[In God’s Kingdom, leaders] are called to be a servant-leaders. In the dance of the Trinity, the greatest is the one who is most self-effacing, most sacrificial, most devoted to the good of the other. Jesus redefined – or, more truly, defined properly – headship and authority, taking the toxicity of it away or, at least for those who live by his definition rather than by the world’s understanding.

Jesus as a master made himself into a servant who has washed his disciples’ feet, thus demonstrating in the most dramatic way that authority and leadership mean that you become the servant, you die to self in order to love and serve the Other. Jesus redefined authority as servant-authority.

In Jesus we see all the authoritarianism of authority laid to rest, and all the humility of submission glorified. Rather than demeaning Christ, his submission led to his ultimate glorification, where God “exalted him to the highest place and gave him the name that is above every name.”

Both men and women get to “play the Jesus role” in marriage – Jesus in his sacrificial authority, Jesus in his sacrificial submission.

– The Meaning of Marriage, pp. 194-201

Part of the redemption that we have in Jesus is an invitation into the Perichoresis – the ‘dance of the Trinity’ – and in addition to our relationship with God, this serves as a model and a motivation for our relationships in marriage, work and beyond.

The God Who Likes You

I was talking with a friend from church last night and we got to talking about the topic of “brokenness”.

This friend of mine referenced Psalm 51:17 “My sacrifice, O God, is a broken spirit; a broken and contrite heart you, God, will not despise.” – and then he said a phrase which I found particularly interesting: “My God likes broken people.”

He wasn’t saying that God likes to break people – he was saying that, much rather than despising broken people, the God of the Bible actually likes them, in the sense of having affinity for them.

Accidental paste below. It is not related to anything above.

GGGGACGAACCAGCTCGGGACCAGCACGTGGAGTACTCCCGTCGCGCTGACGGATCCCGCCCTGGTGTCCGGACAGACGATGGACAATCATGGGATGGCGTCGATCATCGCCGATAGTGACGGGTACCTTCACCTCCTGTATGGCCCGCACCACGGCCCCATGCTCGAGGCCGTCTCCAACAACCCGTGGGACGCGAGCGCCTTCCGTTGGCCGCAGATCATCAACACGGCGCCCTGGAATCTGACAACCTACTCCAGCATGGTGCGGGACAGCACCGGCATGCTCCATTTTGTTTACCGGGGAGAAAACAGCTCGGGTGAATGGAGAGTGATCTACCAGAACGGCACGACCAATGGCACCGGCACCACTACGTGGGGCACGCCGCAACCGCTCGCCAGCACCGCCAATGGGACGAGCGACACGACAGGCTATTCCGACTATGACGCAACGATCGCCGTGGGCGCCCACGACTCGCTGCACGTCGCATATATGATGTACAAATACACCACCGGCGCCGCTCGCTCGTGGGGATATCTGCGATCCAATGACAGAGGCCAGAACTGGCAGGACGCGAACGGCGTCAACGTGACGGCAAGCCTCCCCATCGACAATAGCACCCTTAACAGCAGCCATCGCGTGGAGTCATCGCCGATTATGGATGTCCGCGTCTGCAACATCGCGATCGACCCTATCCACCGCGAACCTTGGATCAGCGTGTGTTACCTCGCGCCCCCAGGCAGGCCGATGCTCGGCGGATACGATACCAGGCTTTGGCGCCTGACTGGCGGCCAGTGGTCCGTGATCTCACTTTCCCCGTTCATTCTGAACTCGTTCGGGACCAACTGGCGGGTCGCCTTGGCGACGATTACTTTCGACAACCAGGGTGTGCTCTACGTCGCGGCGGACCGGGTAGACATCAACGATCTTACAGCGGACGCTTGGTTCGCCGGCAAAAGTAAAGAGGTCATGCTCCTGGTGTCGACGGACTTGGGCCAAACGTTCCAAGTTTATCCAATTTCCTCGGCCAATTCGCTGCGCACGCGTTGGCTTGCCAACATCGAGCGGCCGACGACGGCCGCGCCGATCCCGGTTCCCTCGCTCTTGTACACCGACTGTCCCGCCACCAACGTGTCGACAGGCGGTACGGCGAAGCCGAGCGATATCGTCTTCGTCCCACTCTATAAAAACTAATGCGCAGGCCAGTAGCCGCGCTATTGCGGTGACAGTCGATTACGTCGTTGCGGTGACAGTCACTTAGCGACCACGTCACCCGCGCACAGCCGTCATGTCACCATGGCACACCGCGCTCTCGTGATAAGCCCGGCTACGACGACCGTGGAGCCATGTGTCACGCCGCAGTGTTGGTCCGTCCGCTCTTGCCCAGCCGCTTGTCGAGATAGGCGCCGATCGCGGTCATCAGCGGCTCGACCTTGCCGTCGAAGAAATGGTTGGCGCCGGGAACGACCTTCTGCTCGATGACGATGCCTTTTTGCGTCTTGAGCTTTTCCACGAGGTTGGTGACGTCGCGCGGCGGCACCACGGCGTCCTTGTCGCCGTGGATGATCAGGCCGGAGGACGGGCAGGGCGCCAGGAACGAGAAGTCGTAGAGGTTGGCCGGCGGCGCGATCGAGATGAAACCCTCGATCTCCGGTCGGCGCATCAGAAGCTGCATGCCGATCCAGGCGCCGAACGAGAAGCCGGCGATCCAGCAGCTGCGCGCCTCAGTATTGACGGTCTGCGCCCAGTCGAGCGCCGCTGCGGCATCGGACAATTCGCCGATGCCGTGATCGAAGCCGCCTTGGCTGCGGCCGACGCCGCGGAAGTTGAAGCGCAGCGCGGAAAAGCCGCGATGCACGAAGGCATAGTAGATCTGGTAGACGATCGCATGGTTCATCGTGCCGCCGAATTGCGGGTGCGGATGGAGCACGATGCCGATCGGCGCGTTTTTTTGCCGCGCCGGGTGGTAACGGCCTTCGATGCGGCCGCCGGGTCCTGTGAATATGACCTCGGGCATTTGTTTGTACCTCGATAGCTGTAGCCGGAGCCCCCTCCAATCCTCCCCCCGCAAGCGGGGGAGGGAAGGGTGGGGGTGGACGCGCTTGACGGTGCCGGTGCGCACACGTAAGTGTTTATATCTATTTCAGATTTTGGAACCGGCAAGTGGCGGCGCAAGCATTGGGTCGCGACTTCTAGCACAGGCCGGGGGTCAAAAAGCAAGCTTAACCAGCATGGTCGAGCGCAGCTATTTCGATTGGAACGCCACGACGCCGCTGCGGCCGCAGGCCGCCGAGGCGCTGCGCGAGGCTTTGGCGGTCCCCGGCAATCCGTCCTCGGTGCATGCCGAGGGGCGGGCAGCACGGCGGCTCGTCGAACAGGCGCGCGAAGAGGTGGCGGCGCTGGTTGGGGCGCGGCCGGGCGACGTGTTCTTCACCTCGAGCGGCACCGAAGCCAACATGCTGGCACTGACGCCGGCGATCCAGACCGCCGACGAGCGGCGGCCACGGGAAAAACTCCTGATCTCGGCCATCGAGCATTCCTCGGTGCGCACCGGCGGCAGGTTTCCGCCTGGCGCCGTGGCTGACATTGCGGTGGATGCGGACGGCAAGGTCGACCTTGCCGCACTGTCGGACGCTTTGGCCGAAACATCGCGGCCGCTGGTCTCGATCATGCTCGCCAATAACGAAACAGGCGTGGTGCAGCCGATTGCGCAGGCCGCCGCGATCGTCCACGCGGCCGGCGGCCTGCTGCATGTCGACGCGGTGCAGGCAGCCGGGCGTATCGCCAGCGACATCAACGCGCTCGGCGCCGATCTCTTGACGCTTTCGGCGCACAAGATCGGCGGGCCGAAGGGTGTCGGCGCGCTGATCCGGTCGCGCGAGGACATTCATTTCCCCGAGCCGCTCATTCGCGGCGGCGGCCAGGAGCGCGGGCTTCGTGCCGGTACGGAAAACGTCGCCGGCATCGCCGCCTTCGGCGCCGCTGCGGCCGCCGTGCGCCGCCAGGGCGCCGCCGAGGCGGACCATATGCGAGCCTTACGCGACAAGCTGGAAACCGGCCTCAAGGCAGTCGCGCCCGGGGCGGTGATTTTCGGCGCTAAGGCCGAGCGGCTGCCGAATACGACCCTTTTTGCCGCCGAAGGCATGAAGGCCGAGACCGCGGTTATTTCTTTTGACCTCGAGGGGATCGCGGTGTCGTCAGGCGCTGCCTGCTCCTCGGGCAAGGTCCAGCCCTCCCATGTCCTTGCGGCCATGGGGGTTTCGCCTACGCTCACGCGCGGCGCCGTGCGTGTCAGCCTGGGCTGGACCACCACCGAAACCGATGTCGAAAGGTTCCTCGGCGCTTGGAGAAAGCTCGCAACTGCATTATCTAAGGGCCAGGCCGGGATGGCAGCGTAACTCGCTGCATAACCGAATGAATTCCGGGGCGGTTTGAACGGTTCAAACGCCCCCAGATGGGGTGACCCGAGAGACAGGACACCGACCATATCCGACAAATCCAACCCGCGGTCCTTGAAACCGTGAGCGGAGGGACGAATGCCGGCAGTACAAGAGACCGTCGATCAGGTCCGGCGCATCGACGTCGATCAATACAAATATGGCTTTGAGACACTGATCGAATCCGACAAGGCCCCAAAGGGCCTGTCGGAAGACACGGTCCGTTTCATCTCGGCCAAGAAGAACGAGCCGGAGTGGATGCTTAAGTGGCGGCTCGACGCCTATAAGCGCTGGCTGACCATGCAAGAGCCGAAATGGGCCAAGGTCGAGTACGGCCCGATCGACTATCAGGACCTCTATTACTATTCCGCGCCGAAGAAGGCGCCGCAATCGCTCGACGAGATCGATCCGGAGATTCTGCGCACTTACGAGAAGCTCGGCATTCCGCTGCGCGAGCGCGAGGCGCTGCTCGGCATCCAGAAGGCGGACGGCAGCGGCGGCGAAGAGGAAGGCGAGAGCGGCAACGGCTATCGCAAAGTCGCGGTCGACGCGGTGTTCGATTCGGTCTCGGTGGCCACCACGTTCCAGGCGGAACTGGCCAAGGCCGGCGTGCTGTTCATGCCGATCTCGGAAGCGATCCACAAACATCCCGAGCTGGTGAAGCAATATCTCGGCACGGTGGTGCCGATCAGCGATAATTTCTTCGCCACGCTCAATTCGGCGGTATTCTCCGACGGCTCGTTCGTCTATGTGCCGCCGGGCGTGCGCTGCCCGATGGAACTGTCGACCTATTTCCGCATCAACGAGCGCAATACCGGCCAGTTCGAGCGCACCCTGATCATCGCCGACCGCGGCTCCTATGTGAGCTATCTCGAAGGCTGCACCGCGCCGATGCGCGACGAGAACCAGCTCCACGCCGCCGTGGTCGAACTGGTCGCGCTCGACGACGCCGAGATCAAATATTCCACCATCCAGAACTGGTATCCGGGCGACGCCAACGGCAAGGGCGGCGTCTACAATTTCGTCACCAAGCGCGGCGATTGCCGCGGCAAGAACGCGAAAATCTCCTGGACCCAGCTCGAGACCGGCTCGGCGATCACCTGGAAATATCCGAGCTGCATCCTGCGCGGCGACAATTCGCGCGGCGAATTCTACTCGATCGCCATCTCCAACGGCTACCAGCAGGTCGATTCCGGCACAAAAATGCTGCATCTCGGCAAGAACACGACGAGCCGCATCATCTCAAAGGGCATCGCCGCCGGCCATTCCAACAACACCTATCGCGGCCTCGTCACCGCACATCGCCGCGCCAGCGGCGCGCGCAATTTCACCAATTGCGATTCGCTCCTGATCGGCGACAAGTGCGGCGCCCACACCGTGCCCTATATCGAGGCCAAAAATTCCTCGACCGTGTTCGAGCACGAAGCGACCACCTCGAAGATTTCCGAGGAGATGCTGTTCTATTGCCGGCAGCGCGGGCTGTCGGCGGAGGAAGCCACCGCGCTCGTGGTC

That reminded me of something: We as Christians tend to use the word “love” so much that it can lose it’s impact and weight; and even though “love” is supposed to be more than “like”, it would seem that because of our overuse, and perhaps mis-portrayal of the nature of “love”, “like” might actually have more significance to it.

Here’s what I mean: I have heard Christians say things to this effect: “I guess I have to love that person because I’m a Christian… but I sure don’t like them!”

I think that many times we even portray God’s love as a begrudging obligation which he has to do, but that doesn’t mean he has to “like” you!   For example:  “Well, I’m sure God loves that person (because He’s God and He doesn’t have a choice because He has to love everybody…)  but I’m sure that God LIKES me more than He likes that person…”

When we portray love as a dutiful thing which God and Christians are required to do, even if they don’t want to, “liking” people is what is left (at least in this perspective) to a person’s choice. It is in this sense that it actually means more to “like” someone than it does to “love” someone, because loving them is an obligation, but liking them is a choice.